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Capturing free radicals with Electron Paramagnetic Resonance (EPR) Spectroscopy

This webinar took place on June 04th 2019

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Overview

Electron Paramagnetic Resonance (EPR) spectroscopy is a magnetic resonance technique that can detect free radicals and transition metal ions.

It is a unique technique for shedding light on radical reactions and processes because of its ability to detect unambiguously paramagnetic species in a direct and non-intrusive manner. It is very versatile because it identifies, quantifies and characterizes paramagnetic species. EPR can be applied to samples in gaseous, liquid or sold states over a wide range of temperatures.

EPR spectroscopy is used to:

  • Detect, identify, and quantify free radicals
  • Study molecular structures, geometry, and dynamics
  • Observe labeled species in situ in biological systems
  • Understand redox processes, reaction kinetics, catalysis and more

 

This webinar introduces the technical and practical aspects, and capabilities of EPR spectroscopy to detect free radicals and transition metals in various types of samples and chemical processes. In addition, examples and tips on how to achieve successful experiment will be given with how-to’ videos:

  • Following the kinetics of radical chemical reactions
  • Identifying and quantifying radical intermediates
  • Measuring metal complex
  • Monitoring photo degradation

 

 

What you will discover

What attendees will learn:
The potential of EPR in academic and industrial research will be highlighted along with:

  • How to monitor radical reactions
  • How to do quantitative EPR analysis using the SpinCount tool
  • How to identify EPR-active species in multicomponent signals providing concentrations of individual components via the SpinFit tool
  • A variety of examples from how to do sample preparation to data acquisition and analysis.

Who should attend?

Academics who do chemical research or/and collaborate with companies to study chemical processes, and researchers in chemical industry.

Speakers

Dr. Kalina Ranguelova
Dr. Kalina Ranguelova
Senior EPR Applications Scientist, Bruker BioSpin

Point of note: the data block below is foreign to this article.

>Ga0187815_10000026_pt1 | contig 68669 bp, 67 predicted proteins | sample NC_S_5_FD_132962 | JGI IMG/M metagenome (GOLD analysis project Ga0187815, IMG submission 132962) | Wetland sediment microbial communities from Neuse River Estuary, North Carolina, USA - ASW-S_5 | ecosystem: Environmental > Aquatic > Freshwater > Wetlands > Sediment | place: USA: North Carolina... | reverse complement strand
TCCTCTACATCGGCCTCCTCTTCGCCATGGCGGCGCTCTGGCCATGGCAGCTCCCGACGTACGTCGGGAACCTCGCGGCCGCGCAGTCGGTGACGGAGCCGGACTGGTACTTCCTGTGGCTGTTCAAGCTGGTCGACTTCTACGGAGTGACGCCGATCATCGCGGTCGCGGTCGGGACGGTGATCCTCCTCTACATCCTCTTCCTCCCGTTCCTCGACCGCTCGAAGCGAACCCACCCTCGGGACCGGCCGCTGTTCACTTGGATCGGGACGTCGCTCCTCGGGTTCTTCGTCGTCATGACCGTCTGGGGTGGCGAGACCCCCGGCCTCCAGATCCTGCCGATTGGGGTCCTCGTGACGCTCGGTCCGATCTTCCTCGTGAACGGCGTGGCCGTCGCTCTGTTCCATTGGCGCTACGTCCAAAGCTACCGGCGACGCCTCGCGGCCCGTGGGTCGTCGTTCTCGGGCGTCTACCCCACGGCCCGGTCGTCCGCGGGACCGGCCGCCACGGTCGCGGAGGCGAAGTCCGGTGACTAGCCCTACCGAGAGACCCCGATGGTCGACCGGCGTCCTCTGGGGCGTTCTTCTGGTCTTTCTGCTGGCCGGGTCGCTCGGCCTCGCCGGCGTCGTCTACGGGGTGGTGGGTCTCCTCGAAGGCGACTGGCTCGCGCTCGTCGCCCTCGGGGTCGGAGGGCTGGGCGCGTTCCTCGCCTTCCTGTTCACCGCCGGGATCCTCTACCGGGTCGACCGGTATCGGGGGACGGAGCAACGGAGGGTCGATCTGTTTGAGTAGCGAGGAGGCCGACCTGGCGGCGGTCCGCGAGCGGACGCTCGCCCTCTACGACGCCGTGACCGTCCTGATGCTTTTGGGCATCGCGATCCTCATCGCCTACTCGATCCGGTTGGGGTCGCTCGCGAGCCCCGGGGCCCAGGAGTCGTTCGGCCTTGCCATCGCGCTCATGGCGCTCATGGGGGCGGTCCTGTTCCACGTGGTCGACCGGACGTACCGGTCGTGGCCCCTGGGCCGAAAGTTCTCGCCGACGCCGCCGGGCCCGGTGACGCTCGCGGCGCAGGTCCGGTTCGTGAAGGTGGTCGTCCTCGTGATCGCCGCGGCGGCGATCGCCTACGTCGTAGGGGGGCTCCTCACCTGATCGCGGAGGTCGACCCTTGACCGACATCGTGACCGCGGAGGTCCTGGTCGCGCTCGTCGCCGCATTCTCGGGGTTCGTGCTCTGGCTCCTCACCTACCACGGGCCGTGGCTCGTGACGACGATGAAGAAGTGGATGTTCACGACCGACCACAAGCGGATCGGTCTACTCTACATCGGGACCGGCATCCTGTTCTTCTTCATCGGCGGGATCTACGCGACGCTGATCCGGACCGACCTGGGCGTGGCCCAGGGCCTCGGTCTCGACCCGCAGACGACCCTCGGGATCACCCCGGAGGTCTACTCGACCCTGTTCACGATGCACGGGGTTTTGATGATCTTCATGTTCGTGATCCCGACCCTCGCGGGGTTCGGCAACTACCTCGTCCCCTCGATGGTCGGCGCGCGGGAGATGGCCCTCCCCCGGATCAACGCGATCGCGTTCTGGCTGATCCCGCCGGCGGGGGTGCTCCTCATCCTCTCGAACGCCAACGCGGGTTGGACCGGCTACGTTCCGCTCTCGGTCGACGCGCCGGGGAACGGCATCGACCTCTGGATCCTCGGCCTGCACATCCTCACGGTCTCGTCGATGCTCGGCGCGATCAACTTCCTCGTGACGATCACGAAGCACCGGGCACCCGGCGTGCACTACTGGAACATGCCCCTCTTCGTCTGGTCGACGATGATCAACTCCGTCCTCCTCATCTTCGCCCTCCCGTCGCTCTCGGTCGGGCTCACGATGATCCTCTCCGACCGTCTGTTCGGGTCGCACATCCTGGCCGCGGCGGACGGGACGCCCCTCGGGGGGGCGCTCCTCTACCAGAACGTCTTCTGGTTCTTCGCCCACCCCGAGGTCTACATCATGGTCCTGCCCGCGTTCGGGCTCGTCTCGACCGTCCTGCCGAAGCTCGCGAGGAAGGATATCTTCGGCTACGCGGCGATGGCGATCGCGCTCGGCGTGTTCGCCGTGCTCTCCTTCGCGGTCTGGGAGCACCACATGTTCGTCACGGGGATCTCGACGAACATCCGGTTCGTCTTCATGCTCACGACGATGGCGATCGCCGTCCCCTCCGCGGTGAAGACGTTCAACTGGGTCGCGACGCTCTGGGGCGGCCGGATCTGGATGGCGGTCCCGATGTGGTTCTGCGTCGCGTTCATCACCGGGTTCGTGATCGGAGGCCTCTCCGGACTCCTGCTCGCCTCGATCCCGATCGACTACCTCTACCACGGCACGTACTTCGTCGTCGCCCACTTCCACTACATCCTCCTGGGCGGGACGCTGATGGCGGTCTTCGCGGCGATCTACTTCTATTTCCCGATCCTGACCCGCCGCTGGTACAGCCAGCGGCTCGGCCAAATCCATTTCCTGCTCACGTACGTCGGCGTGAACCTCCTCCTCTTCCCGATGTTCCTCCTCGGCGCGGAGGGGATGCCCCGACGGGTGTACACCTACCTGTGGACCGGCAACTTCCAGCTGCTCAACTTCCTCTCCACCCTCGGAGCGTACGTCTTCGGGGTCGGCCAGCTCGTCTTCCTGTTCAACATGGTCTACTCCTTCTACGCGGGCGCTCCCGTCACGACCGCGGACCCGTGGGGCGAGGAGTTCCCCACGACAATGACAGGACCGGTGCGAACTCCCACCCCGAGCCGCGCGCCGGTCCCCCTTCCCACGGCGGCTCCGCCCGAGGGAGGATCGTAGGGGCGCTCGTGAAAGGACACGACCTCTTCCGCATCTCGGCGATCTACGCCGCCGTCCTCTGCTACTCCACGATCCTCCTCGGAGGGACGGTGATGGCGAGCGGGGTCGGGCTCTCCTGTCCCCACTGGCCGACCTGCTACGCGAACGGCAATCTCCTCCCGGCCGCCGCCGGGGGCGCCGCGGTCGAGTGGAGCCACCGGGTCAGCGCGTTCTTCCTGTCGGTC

Dr. Kalina Ranguelova is an EPR Applications Scientist in Bruker BioSpin Corporation since 2011. She completed her Ph.D. at The Bulgarian Academy of Sciences where she received a Ph.D. with research focused on inorganic copper complexes structure using electron paramagnetic resonance (EPR) spectroscopy. After two research positions at CUNY and National Institute for Environmental Sciences where she studied free radical biology and EPR spin trapping as method for measurement of reactive oxygen species (ROS), she joined Bruker and holds a role as Applications Scientist. Her current focus is detection and identification of free radicals in biological systems and pharmaceuticals using spin traps and spin probes. She has publications in journals like Journal of Biological Chemistry, Biochemistry, Free radical Biology and Medicine, etc. She has presented in many international meetings related to free radical research in biology and protein chemistry.
Dr. Ralph Weber
Dr. Ralph Weber
Senior EPR Applications Scientist, Bruker BioSpin
Dr. Ralph Weber started his scientific training at Brown University where he received a B.A in Chemistry and German Literature and Language. He continued his training at the University of Chicago, earning a Ph.D. in chemistry focusing on EPR and ENDOR studies of proteins and lanthanide complexes. Two postdoctoral positions followed. At Leiden University in the Netherlands he studied excited states of molecules using ODMR (Optically Detected Magnetic Resonance) and designed and constructed a high frequency pulse EPR spectrometer. At MIT he studied motional dynamics in lipids via solid state NMR and was one of the original project members to design and construct a DNP (Dynamic Nuclear Polarization) spectrometer incorporating a high power gyrotron. He joined Bruker 29 years ago in 1989. He is responsible for much of the documentation for EPR and also offers customer support for pulse, high frequency, and imaging applications. He is currently co-principal investigator on a five-year NIH grant to develop pre-clinical EPR imaging technology and to promote its use in the pharmaceutical industry.